Wednesday, June 20, 2012 at 9:01AM
Any books with strong visual interest satisfy our photographers' bent here at the New York Institute of Photography. Check out the following eclectic group of titles - and let us know what you're reading that fellow photographers might enjoy.
Theodore Gray is a geek's geek, and his humorous look at scientific topics bowls us over every time. In The Elements, he literally explodes the page with great photography that shows off all the elements in their purest forms and gives us a visual and factual guide to what makes up the universe. And he makes it far more interesting than the Chem classes we had to suffer through!
You can teach a photographer new tricks. Famed portrait and celebrity photographer Annie Leibovitz turned her attention (strictly on her own personal time, rather than on assignment) to photographing historical vignettes and natural subjects as she followed a personal odyssey that ranges from Niagra Falls to Freud's last home and Thoreau's cabin on Walden Pond. Her personal interest in these new subjects creates a sense of wonder, delight, and discovery that makes Pilgrimage a real treat.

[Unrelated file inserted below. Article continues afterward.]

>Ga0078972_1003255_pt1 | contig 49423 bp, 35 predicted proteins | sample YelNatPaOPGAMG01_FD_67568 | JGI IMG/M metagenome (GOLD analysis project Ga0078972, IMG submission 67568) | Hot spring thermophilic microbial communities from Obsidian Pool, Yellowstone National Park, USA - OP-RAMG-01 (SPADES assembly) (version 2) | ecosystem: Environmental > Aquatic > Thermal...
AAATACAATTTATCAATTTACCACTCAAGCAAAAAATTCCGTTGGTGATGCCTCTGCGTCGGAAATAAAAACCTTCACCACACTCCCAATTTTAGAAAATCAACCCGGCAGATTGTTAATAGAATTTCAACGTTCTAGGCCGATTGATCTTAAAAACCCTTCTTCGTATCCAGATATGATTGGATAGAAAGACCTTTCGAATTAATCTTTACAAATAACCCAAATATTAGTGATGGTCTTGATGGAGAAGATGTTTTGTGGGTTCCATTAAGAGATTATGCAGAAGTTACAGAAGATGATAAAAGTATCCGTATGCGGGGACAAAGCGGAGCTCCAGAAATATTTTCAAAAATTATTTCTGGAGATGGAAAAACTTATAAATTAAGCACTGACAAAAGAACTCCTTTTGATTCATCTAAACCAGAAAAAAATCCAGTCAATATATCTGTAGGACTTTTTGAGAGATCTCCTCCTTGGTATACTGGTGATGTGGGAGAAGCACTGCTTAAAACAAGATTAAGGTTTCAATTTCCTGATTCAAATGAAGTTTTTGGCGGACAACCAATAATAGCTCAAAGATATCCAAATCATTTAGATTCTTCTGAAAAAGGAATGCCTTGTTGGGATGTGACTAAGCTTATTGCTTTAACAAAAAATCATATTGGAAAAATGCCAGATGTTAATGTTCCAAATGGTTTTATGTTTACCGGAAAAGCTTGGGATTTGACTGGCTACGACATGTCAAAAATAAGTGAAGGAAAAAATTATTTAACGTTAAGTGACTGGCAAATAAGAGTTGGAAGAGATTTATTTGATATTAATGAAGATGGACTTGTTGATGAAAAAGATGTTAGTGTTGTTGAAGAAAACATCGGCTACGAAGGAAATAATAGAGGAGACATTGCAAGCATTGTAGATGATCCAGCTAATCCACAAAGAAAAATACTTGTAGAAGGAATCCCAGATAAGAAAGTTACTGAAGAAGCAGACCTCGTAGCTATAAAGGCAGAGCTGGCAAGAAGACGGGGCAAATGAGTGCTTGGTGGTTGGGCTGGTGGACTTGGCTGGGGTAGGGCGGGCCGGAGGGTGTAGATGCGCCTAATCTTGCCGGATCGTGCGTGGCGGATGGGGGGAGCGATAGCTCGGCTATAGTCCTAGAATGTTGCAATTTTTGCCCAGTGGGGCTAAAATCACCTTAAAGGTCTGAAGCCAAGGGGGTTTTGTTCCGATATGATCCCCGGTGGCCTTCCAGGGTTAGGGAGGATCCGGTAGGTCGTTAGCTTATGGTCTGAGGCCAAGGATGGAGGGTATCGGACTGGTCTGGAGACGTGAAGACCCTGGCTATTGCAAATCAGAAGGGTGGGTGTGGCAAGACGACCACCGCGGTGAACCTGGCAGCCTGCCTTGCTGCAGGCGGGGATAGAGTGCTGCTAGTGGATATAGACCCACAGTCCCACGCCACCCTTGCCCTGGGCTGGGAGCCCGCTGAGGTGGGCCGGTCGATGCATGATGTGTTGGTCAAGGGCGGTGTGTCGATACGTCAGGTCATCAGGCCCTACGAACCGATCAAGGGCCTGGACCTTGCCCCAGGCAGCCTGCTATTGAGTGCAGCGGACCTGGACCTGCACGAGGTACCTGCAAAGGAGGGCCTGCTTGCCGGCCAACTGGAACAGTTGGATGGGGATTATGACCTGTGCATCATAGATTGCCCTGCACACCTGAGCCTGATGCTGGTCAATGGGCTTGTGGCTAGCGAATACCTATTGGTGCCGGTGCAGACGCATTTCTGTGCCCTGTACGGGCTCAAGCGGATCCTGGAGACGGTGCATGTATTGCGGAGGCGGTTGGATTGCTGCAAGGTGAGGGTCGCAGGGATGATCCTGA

When Dan Eldon, a 22-year-old photographer, was killed on assignment in Somalia in 1993, he didn't exit life without making a huge impact. In Safari As a Way of Life, his photos, journals, travel memorabilia, and drawings have been put together in an amazing visual biography that captures this young man's bold spirt of adventure. Completely inspiring.